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Recent Prog Horm Res. 1998;53:257-80; discussion 280-1.

The calcium-sensing receptor (CaR) permits Ca2+ to function as a versatile extracellular first messenger.

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  • 1Department of Medicine, Brigham and Women's Hospital, Boston, Massachussetts 02115, USA.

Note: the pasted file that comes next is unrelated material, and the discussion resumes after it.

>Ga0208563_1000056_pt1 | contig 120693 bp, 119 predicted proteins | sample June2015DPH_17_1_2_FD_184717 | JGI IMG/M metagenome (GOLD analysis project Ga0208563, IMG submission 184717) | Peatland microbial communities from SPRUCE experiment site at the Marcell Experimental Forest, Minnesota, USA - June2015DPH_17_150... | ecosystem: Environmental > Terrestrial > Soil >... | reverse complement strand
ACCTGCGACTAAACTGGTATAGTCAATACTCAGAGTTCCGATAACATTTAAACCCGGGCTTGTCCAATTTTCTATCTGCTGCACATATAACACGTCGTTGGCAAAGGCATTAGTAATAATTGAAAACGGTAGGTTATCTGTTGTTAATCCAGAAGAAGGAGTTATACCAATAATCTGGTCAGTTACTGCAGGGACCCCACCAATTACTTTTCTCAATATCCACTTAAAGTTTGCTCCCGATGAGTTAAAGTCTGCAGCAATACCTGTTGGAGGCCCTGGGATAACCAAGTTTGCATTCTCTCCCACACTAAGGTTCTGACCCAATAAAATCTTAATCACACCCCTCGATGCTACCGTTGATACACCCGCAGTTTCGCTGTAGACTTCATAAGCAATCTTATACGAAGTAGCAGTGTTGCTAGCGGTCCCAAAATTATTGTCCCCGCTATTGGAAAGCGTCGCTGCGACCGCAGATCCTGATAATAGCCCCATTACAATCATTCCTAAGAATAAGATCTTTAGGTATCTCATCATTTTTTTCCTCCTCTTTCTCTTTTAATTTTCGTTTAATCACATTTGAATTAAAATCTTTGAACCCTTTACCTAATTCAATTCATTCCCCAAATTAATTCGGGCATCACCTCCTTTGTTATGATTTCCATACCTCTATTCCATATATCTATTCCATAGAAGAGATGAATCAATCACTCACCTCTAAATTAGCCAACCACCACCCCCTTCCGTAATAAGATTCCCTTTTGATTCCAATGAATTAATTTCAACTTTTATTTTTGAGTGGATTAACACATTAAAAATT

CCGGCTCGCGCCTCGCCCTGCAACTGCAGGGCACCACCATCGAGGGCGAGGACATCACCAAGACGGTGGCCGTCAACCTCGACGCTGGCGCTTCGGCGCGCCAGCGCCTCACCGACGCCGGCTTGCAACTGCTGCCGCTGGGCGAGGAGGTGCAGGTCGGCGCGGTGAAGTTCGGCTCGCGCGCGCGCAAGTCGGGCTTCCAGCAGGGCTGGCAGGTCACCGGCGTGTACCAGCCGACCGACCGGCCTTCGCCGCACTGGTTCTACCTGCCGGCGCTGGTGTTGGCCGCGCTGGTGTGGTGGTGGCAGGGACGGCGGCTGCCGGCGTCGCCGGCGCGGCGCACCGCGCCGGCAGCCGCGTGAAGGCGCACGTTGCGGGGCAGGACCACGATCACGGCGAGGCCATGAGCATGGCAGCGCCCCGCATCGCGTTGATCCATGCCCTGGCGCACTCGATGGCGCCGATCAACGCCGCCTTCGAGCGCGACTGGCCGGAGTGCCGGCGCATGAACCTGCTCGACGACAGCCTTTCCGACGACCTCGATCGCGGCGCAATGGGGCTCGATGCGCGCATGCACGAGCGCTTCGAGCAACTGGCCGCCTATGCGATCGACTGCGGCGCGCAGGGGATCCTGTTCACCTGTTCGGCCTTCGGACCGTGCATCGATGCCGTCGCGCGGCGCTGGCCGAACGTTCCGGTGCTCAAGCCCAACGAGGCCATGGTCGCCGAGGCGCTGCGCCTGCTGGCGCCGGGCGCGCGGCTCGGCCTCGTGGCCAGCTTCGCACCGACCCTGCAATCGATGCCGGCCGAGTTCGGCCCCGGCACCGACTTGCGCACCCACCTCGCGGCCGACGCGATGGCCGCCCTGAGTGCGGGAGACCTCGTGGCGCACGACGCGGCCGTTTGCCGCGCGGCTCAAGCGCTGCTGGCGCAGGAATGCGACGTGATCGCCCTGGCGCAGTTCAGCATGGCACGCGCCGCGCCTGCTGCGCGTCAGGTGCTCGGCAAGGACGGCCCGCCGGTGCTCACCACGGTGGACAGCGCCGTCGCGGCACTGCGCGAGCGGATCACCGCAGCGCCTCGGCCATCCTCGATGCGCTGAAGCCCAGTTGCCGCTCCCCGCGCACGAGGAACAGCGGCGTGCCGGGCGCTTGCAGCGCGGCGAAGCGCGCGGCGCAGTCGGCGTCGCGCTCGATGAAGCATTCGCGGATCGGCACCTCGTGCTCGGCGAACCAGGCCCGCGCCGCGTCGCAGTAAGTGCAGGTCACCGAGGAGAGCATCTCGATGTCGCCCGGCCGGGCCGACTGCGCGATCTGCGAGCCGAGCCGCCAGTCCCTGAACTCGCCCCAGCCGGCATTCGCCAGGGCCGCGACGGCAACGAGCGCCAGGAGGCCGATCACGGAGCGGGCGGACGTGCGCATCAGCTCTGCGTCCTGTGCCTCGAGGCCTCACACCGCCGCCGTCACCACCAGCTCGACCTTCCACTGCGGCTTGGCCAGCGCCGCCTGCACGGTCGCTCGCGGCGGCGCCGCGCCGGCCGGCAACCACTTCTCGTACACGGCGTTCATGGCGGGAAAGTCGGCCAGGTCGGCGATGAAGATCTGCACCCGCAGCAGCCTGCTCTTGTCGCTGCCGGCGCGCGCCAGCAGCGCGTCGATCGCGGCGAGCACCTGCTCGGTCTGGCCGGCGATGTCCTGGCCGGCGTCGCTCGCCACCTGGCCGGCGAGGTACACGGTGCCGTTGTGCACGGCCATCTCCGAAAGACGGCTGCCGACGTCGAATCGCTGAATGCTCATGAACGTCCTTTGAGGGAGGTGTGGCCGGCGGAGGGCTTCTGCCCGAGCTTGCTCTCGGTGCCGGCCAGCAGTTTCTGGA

The ability of parathyroid cells to recognize and respond to (i.e., "sense") small changes in the extracellular Ca2+ concentration (Ca2+o) plays a crucial role in mineral ion homeostasis. Expression cloning in Xenopus laevis oocytes enabled isolation of a cDNA coding for the bovine parathyroid CaR. CaRs were later isolated from human parathyroid and kidney, rat kidney, brain and C-cell, rabbit kidney, and chicken parathyroid. All are tissue and species homologs of the same ancestral gene. The predicted CaR protein has a large extracellular amino-terminus, which binds polycationic CaR agonists; a central core with seven membrane-spanning helices, documenting that it is a G protein-coupled receptor; and an approximately 200 amino acid carboxyl-terminal tail. The CaR is highly expressed in parathyroid and C-cells, along almost the entire nephron and gastrointestinal (GI) tract and within numerous regions of the brain, particularly hippocampus, cerebellum, and hypothalamus. The CaR's physiological importance has been documented by the identification of hyper- and hypocalcemic syndromes due to inactivating or activating CaR mutations, respectively. Familial hypocalciuric hypercalcemia (FHH) and neonatal severe hyperparathyroidism (NSHPT) are caused by loss-of-function CaR mutations producing Ca2+o "resistance," while autosomal dominant hypocalcemia is the result of activating mutations rendering CaRs overly sensitive to Ca2+o. In addition to showing altered parathyroid responsiveness to Ca2+o, patients with FHH reabsorb too much urinary Ca2+ and Mg2+ at a given Ca2+o, while those with autosomal dominant hypocalcemia excrete too much, illustrating the CaR's key role in renal handling of divalent cations. Recent in vitro data suggest that the CaR directly regulates renal water handling in the collecting duct. Indeed, patients with FHH concentrate their urine normally, despite their hypercalcemia, while those with autosomal dominant hypocalcemia can exhibit impaired urinary concentration at normal or even low Ca2+o, suggesting that the CaR enables coordination of renal calcium and water handling. In addition to serving these "homeostatic" roles, the CaR likely also enables Ca2+o to serve additional roles as an extracellular messenger. The receptor regulates key Ca2+ and K(+)-permeable ion channels in hippocampal and other brain cells and likely senses local changes in Ca2+o within the brain microenvironment accompanying neuronal activation. It is also present in and regulates ion channels in lens epithelial cells, potentially playing some role in cataract development in hypoparathyroid patients. In keratinocytes and epithelial cells of the gastrointestinal tract, in contrast, the CaR may regulate cellular proliferation and differentiation, processes known to be modulated by Ca2+o in these cell types. Thus, in addition to sensing and regulating systemic Ca2+o, the CaR likely enables Ca2+o to act as a local signal for cells within specific microenvironments, such as the brain or eye.

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